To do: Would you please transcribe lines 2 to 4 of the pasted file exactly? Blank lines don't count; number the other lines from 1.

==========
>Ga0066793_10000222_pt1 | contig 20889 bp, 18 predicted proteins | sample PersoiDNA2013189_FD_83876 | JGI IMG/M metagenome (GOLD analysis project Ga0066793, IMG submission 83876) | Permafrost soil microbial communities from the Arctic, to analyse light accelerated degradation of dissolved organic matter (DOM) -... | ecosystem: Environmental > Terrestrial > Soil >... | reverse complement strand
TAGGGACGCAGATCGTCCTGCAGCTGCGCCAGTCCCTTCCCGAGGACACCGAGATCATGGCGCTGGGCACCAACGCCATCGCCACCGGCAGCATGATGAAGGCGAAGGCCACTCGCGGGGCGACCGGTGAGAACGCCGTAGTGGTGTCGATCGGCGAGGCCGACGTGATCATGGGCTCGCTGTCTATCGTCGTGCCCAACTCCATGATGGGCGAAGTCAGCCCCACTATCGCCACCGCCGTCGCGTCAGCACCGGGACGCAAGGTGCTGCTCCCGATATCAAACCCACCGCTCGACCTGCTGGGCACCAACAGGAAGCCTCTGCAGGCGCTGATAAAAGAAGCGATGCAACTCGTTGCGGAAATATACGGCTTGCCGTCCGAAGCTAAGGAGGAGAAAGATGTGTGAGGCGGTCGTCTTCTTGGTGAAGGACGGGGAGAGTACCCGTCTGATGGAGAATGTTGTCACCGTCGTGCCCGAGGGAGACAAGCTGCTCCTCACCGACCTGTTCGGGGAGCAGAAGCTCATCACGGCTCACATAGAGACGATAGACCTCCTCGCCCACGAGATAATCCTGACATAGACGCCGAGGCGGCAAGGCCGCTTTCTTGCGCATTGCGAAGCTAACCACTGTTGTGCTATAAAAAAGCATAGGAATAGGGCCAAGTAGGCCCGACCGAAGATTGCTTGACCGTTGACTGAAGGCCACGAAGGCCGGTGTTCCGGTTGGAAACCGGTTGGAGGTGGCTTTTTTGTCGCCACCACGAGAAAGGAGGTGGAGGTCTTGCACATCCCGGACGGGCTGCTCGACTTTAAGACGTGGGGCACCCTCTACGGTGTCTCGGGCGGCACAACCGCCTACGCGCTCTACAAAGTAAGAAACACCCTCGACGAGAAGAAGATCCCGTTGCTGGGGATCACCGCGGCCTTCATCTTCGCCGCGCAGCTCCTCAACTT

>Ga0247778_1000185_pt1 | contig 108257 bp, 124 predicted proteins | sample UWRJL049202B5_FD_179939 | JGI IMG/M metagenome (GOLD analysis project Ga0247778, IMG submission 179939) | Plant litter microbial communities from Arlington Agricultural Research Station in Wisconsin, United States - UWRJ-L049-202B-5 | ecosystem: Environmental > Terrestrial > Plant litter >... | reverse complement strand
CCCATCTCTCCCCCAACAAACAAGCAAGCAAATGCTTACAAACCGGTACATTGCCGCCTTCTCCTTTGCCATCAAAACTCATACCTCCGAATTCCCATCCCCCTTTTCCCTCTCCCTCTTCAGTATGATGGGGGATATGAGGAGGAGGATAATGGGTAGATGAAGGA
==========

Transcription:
TAGGGACGCAGATCGTCCTGCAGCTGCGCCAGTCCCTTCCCGAGGACACCGAGATCATGGCGCTGGGCACCAACGCCATCGCCACCGGCAGCATGATGAAGGCGAAGGCCACTCGCGGGGCGACCGGTGAGAACGCCGTAGTGGTGTCGATCGGCGAGGCCGACGTGATCATGGGCTCGCTGTCTATCGTCGTGCCCAACTCCATGATGGGCGAAGTCAGCCCCACTATCGCCACCGCCGTCGCGTCAGCACCGGGACGCAAGGTGCTGCTCCCGATATCAAACCCACCGCTCGACCTGCTGGGCACCAACAGGAAGCCTCTGCAGGCGCTGATAAAAGAAGCGATGCAACTCGTTGCGGAAATATACGGCTTGCCGTCCGAAGCTAAGGAGGAGAAAGATGTGTGAGGCGGTCGTCTTCTTGGTGAAGGACGGGGAGAGTACCCGTCTGATGGAGAATGTTGTCACCGTCGTGCCCGAGGGAGACAAGCTGCTCCTCACCGACCTGTTCGGGGAGCAGAAGCTCATCACGGCTCACATAGAGACGATAGACCTCCTCGCCCACGAGATAATCCTGACATAGACGCCGAGGCGGCAAGGCCGCTTTCTTGCGCATTGCGAAGCTAACCACTGTTGTGCTATAAAAAAGCATAGGAATAGGGCCAAGTAGGCCCGACCGAAGATTGCTTGACCGTTGACTGAAGGCCACGAAGGCCGGTGTTCCGGTTGGAAACCGGTTGGAGGTGGCTTTTTTGTCGCCACCACGAGAAAGGAGGTGGAGGTCTTGCACATCCCGGACGGGCTGCTCGACTTTAAGACGTGGGGCACCCTCTACGGTGTCTCGGGCGGCACAACCGCCTACGCGCTCTACAAAGTAAGAAACACCCTCGACGAGAAGAAGATCCCGTTGCTGGGGATCACCGCGGCCTTCATCTTCGCCGCGCAGCTCCTCAACTT

>Ga0247778_1000185_pt1 | contig 108257 bp, 124 predicted proteins | sample UWRJL049202B5_FD_179939 | JGI IMG/M metagenome (GOLD analysis project Ga0247778, IMG submission 179939) | Plant litter microbial communities from Arlington Agricultural Research Station in Wisconsin, United States - UWRJ-L049-202B-5 | ecosystem: Environmental > Terrestrial > Plant litter >... | reverse complement strand
CCCATCTCTCCCCCAACAAACAAGCAAGCAAATGCTTACAAACCGGTACATTGCCGCCTTCTCCTTTGCCATCAAAACTCATACCTCCGAATTCCCATCCCCCTTTTCCCTCTCCCTCTTCAGTATGATGGGGGATATGAGGAGGAGGATAATGGGTAGATGAAGGA